This historical lie culminates in the claim, also made by Herres and Kritter, that “Lenin and later Stalin” transformed “Marx into the founder of a coherent system—scientific socialism.” It is the familiar and utterly false attempt to equate Lenin, the leader of the first victorious proletarian revolution in world history, with its subsequent gravedigger, Stalin.
Lenin—along with Trotsky, Rosa Luxemburg and a few others—counted among Marx’s most creative students, defending the revolutionary spirit of his teachings against an older generation that made its peace with capitalism and openly switched sides in the First World War. Those who read his works are always surprised by the meticulous care with which he drew on the writings of Marx and Engels.
Drawing on the lessons Marx had drawn from the defeat of the Paris Commune, Lenin understood more acutely than any other contemporary the importance of the subjective factor, of perspective and leadership in socialist revolution. That is why he insisted on a party in which opportunist currents—unlike the practice of German Social Democracy, for example—had no place.
Lenin’s analysis of imperialism was an ingenious deepening of Marx’s analysis of capitalism. The Bolshevik leader conceived of World War I as the form of the very “collapse” which Marx had long predicted. Imperialism embodied the “highest stage of capitalism” in which many tendencies that Marx analyzed had reached their conclusion. Monopolies had replaced free competition, finance capital dominated over industrial capital, the world was divided among the great powers and could only be redivided by force.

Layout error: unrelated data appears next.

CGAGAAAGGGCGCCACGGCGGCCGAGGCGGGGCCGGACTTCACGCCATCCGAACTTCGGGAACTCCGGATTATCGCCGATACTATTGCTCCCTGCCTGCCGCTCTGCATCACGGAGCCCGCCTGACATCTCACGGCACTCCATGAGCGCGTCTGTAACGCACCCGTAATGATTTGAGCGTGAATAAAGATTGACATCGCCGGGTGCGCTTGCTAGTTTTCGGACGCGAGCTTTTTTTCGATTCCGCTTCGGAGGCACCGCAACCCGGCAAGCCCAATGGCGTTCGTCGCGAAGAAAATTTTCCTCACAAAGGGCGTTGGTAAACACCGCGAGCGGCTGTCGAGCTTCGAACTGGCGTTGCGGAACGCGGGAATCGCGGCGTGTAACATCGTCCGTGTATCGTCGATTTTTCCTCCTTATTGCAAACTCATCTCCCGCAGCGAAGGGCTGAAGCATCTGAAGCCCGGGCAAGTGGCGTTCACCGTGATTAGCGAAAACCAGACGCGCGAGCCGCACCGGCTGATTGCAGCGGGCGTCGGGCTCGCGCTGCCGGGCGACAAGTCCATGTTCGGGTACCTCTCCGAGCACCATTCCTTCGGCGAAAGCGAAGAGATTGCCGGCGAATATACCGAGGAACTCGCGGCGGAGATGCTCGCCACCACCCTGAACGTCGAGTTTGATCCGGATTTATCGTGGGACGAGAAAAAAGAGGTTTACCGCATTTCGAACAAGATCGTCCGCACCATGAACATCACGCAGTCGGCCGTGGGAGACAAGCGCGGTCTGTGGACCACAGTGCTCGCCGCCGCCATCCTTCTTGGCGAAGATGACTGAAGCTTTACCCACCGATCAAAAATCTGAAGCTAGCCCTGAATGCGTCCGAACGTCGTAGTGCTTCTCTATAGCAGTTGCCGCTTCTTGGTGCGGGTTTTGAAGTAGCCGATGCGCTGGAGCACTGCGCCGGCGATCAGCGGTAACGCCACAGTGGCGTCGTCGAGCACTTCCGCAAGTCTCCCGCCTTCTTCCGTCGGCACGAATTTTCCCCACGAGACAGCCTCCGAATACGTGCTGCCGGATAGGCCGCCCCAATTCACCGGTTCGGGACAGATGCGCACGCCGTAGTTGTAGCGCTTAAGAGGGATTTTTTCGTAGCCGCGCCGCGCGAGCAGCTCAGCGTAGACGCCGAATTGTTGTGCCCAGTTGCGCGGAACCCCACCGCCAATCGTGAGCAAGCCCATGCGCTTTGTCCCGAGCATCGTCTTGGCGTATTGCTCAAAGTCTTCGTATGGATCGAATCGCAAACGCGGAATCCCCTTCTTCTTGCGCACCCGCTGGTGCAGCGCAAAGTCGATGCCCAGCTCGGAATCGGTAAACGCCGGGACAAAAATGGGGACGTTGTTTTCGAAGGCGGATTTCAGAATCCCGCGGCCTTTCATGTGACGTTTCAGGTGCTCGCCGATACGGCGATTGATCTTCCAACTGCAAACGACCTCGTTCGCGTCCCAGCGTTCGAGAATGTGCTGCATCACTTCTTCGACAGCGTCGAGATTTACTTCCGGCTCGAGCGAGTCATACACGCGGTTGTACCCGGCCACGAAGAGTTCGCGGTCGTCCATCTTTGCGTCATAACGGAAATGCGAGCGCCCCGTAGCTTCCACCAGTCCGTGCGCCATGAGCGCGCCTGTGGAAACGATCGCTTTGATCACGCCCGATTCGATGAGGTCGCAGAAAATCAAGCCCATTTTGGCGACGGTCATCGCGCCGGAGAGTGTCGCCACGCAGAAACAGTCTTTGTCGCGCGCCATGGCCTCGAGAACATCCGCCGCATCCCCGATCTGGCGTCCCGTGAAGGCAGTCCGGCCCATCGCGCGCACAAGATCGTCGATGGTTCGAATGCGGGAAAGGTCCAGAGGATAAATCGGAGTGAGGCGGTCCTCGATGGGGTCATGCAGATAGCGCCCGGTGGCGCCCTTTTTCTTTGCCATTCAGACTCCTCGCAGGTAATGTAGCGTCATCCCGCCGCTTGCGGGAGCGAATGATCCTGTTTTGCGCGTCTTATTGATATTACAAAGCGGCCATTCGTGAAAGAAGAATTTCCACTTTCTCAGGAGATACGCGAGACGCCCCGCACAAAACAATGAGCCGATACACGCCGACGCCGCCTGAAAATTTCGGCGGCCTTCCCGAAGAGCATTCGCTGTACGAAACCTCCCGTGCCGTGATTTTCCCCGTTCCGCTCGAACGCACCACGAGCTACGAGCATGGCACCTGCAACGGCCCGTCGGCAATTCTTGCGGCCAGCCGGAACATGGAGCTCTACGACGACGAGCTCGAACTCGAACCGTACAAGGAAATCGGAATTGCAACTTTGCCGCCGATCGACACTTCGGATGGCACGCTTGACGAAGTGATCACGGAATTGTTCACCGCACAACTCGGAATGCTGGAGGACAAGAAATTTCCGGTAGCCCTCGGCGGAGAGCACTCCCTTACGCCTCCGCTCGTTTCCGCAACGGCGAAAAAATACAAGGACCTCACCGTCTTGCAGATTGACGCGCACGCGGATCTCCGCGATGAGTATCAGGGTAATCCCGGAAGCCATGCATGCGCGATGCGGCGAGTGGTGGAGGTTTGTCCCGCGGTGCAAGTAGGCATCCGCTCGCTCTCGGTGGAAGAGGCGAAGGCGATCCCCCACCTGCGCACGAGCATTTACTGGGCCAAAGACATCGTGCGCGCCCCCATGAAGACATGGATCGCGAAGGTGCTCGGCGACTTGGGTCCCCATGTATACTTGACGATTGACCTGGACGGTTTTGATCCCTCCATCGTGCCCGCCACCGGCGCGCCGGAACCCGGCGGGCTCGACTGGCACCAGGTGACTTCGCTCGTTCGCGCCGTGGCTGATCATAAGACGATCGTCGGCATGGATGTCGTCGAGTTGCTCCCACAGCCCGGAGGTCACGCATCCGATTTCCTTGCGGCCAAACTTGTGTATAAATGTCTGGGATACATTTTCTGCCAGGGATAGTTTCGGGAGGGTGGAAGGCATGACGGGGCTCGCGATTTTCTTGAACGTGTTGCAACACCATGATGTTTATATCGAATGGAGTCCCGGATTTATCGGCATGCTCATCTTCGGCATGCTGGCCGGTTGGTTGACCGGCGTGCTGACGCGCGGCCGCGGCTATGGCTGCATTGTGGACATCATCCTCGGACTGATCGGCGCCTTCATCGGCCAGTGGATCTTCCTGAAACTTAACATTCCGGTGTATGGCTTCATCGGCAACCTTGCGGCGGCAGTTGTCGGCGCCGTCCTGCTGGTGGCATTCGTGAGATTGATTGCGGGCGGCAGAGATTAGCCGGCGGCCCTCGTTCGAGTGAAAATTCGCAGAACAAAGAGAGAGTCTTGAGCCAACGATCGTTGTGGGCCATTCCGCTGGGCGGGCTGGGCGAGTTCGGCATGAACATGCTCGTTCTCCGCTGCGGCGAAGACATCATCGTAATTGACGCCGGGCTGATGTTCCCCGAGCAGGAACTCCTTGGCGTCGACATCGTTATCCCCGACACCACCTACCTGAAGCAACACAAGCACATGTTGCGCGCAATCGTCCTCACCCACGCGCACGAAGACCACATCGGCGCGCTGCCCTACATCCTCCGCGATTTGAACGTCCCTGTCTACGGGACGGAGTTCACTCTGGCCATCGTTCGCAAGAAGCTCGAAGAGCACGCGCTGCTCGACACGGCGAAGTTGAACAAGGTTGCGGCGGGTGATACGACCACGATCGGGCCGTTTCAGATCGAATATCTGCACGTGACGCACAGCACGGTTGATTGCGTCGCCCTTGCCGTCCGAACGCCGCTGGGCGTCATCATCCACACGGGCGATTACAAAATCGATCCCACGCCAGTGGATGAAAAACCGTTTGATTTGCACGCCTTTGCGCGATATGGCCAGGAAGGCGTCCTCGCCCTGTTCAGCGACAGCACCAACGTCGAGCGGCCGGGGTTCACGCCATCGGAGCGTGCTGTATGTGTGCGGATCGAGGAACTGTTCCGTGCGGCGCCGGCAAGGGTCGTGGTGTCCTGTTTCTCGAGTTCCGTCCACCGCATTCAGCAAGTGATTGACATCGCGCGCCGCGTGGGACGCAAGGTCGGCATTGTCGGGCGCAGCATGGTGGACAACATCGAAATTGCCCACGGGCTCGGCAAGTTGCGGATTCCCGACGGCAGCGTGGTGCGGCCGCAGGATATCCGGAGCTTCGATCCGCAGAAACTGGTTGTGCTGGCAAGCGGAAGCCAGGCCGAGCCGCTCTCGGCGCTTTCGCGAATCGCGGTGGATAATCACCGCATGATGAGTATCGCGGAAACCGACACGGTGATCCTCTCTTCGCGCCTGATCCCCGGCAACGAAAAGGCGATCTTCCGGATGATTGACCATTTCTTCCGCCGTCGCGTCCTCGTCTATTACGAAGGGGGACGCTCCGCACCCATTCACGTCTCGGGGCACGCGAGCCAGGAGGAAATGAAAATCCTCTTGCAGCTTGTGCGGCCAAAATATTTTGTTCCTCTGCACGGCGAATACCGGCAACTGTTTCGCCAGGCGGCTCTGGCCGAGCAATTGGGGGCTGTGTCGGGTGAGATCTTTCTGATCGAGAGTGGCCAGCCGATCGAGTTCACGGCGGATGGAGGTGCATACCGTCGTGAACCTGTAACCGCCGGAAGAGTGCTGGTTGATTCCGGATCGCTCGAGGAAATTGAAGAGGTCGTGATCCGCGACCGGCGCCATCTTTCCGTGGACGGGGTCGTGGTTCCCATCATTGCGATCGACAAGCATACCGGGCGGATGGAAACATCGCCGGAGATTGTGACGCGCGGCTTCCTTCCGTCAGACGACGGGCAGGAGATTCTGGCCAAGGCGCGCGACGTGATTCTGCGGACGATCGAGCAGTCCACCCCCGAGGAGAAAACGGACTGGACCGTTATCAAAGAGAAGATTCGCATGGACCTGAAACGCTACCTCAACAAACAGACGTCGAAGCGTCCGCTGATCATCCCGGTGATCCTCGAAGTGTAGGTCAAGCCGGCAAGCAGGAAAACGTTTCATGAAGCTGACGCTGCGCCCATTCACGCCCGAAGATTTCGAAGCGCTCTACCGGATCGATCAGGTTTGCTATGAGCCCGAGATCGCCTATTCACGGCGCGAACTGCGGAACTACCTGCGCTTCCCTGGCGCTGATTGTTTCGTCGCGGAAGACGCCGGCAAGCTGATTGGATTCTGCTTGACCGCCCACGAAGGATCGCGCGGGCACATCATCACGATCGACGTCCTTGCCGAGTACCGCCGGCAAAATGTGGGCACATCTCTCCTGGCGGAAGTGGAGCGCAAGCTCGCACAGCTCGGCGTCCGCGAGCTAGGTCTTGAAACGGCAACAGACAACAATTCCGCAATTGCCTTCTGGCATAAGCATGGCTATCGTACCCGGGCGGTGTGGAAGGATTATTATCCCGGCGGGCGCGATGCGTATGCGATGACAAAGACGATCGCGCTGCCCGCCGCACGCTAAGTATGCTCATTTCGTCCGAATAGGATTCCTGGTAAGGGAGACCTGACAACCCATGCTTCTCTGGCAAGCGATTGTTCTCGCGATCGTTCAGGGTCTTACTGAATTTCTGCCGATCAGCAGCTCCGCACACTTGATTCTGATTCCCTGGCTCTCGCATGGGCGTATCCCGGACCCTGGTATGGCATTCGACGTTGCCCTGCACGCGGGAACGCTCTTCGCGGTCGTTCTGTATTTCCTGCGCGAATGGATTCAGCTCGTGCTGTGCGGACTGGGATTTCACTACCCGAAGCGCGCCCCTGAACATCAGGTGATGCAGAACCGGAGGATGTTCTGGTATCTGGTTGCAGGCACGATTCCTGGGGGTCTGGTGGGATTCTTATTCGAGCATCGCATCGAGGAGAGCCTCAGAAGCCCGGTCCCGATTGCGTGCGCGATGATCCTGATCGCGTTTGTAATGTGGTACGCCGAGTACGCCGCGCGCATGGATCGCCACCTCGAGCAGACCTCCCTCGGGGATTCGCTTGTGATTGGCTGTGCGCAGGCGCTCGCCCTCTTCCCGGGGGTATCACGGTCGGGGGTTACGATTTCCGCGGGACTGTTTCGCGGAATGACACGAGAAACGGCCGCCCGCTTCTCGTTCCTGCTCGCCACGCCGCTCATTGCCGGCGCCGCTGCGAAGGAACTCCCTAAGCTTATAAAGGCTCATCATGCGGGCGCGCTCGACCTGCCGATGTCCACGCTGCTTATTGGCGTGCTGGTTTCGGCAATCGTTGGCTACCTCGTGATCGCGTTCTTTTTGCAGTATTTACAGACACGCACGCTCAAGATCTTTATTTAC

Lenin audaciously concluded that the war had simultaneously created the objective conditions for the proletarian revolution. On this, he based the outlook and perspective of the Bolshevik Party, which proved their correctness only three years later by leading the working class to power in Russia.
Here, Lenin’s genius encountered that of Trotsky’s, who, also drawing on Marx, was the first to recognize that the Russian Revolution in the 20th century could not simply follow the pattern of the European revolutions of the 19th century: first a bourgeois-democratic revolution and then, decades later, a socialist one.
Given the advanced nature of capitalism on a world scale and the weakness of the Russian bourgeoisie, which feared the working class far more than tsarist reaction, the democratic tasks of the revolution could only be resolved by a workers’ government supported by the peasantry. Once in power, however, the working class would have to move to socialist measures to secure its rule. Socialism, in turn, could only be accomplished on a world scale. The revolution thus had a “permanent” character.
Stalin attacked head-on these foundations of the October Revolution developed by Lenin and Trotsky. In 1924, shortly after Lenin’s death, he promulgated the nationalist doctrine of building “socialism in one country,” which was irreconcilably opposed to the theory of permanent revolution and contradicted everything Marx, Engels and Lenin had ever said or written.
Stalin spoke for a Soviet bureaucracy growing stronger in the state and party, which saw nationalized property as the basis of its privileges and was increasingly hostile to revolution. In the years that followed, the Stalin regime expelled Trotsky’s supporters from the party and exiled them. Finally, in the Great Terror of 1937-38, it murdered all but a few of Lenin’s and Trotsky’s comrades-in-arms. Hundreds of thousands fell victim to the terror. Stalin had more communists killed than Hitler. In 1940, Trotsky himself was murdered by a Stalinist agent.